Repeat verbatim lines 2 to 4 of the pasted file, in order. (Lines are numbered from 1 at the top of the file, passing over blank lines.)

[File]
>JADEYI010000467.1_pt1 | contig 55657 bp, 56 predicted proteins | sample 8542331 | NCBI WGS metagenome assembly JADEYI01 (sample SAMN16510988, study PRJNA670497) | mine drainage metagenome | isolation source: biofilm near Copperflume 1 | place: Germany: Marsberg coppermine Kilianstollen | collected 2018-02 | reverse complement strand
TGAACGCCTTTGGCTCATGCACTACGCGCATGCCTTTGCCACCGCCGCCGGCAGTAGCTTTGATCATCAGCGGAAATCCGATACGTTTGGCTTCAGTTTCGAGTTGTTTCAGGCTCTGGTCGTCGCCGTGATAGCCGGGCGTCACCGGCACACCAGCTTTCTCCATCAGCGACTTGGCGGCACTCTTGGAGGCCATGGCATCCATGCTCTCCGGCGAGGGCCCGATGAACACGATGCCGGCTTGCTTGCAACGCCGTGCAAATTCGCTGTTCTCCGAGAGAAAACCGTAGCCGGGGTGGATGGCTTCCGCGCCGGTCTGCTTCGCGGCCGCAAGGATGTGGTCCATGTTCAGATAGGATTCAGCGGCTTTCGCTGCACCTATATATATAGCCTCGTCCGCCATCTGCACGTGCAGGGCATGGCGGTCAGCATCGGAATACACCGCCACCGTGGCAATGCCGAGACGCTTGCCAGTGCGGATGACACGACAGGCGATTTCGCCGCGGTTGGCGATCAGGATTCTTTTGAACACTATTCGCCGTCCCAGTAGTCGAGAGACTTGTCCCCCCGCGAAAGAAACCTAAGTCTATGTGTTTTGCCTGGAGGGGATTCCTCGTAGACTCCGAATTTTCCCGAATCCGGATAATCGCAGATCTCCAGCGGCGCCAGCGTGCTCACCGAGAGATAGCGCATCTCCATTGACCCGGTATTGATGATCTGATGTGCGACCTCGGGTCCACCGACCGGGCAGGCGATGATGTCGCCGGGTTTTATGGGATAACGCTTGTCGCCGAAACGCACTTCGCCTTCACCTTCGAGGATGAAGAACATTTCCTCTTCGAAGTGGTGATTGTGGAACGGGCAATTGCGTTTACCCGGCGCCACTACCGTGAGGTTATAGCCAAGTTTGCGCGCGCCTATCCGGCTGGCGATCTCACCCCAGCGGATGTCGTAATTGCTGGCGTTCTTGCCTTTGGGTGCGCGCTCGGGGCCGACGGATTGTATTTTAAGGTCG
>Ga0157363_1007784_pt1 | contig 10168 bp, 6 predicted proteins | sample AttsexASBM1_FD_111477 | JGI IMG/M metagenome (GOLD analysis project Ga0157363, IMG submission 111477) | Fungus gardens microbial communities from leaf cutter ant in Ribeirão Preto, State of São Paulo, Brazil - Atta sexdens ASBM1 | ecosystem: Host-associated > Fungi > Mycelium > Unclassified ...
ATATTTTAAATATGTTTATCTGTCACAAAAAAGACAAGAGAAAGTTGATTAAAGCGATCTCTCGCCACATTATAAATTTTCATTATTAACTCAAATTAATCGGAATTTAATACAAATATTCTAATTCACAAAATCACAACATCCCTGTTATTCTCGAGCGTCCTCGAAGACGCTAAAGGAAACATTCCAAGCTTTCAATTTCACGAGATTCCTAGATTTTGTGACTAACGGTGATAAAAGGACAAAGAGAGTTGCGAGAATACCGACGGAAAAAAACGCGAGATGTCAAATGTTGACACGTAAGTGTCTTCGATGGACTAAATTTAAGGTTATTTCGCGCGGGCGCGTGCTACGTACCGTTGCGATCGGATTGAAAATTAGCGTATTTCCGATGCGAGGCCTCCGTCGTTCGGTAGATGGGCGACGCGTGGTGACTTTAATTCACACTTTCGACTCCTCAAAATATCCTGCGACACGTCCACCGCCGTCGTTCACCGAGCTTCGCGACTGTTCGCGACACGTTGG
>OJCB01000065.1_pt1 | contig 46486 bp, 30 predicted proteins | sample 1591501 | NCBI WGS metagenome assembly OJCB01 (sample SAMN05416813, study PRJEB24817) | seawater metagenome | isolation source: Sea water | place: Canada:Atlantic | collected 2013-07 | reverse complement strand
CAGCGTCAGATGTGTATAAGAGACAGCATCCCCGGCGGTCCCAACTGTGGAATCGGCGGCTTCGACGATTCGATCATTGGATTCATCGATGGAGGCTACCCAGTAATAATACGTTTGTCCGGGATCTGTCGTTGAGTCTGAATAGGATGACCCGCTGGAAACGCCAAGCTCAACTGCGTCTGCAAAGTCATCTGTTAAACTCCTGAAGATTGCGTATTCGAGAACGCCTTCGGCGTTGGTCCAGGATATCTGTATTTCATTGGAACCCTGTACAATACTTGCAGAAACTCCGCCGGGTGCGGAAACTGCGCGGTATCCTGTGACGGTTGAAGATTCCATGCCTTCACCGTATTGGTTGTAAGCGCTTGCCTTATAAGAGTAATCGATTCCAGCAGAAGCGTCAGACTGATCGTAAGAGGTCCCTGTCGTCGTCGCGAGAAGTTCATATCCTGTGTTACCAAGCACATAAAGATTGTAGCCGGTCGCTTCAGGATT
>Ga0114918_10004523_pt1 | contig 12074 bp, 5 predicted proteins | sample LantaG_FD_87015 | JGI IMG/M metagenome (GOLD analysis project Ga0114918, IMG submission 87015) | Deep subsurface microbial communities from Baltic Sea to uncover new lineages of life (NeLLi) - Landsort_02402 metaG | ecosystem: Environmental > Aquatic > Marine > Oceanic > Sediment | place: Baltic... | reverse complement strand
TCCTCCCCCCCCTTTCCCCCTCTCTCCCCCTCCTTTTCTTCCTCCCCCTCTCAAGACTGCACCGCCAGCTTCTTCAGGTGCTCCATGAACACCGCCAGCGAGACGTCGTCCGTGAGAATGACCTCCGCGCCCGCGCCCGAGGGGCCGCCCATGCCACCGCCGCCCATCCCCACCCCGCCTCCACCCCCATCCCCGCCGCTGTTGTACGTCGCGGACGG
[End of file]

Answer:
TGAACGCCTTTGGCTCATGCACTACGCGCATGCCTTTGCCACCGCCGCCGGCAGTAGCTTTGATCATCAGCGGAAATCCGATACGTTTGGCTTCAGTTTCGAGTTGTTTCAGGCTCTGGTCGTCGCCGTGATAGCCGGGCGTCACCGGCACACCAGCTTTCTCCATCAGCGACTTGGCGGCACTCTTGGAGGCCATGGCATCCATGCTCTCCGGCGAGGGCCCGATGAACACGATGCCGGCTTGCTTGCAACGCCGTGCAAATTCGCTGTTCTCCGAGAGAAAACCGTAGCCGGGGTGGATGGCTTCCGCGCCGGTCTGCTTCGCGGCCGCAAGGATGTGGTCCATGTTCAGATAGGATTCAGCGGCTTTCGCTGCACCTATATATATAGCCTCGTCCGCCATCTGCACGTGCAGGGCATGGCGGTCAGCATCGGAATACACCGCCACCGTGGCAATGCCGAGACGCTTGCCAGTGCGGATGACACGACAGGCGATTTCGCCGCGGTTGGCGATCAGGATTCTTTTGAACACTATTCGCCGTCCCAGTAGTCGAGAGACTTGTCCCCCCGCGAAAGAAACCTAAGTCTATGTGTTTTGCCTGGAGGGGATTCCTCGTAGACTCCGAATTTTCCCGAATCCGGATAATCGCAGATCTCCAGCGGCGCCAGCGTGCTCACCGAGAGATAGCGCATCTCCATTGACCCGGTATTGATGATCTGATGTGCGACCTCGGGTCCACCGACCGGGCAGGCGATGATGTCGCCGGGTTTTATGGGATAACGCTTGTCGCCGAAACGCACTTCGCCTTCACCTTCGAGGATGAAGAACATTTCCTCTTCGAAGTGGTGATTGTGGAACGGGCAATTGCGTTTACCCGGCGCCACTACCGTGAGGTTATAGCCAAGTTTGCGCGCGCCTATCCGGCTGGCGATCTCACCCCAGCGGATGTCGTAATTGCTGGCGTTCTTGCCTTTGGGTGCGCGCTCGGGGCCGACGGATTGTATTTTAAGGTCG
>Ga0157363_1007784_pt1 | contig 10168 bp, 6 predicted proteins | sample AttsexASBM1_FD_111477 | JGI IMG/M metagenome (GOLD analysis project Ga0157363, IMG submission 111477) | Fungus gardens microbial communities from leaf cutter ant in Ribeirão Preto, State of São Paulo, Brazil - Atta sexdens ASBM1 | ecosystem: Host-associated > Fungi > Mycelium > Unclassified ...
ATATTTTAAATATGTTTATCTGTCACAAAAAAGACAAGAGAAAGTTGATTAAAGCGATCTCTCGCCACATTATAAATTTTCATTATTAACTCAAATTAATCGGAATTTAATACAAATATTCTAATTCACAAAATCACAACATCCCTGTTATTCTCGAGCGTCCTCGAAGACGCTAAAGGAAACATTCCAAGCTTTCAATTTCACGAGATTCCTAGATTTTGTGACTAACGGTGATAAAAGGACAAAGAGAGTTGCGAGAATACCGACGGAAAAAAACGCGAGATGTCAAATGTTGACACGTAAGTGTCTTCGATGGACTAAATTTAAGGTTATTTCGCGCGGGCGCGTGCTACGTACCGTTGCGATCGGATTGAAAATTAGCGTATTTCCGATGCGAGGCCTCCGTCGTTCGGTAGATGGGCGACGCGTGGTGACTTTAATTCACACTTTCGACTCCTCAAAATATCCTGCGACACGTCCACCGCCGTCGTTCACCGAGCTTCGCGACTGTTCGCGACACGTTGG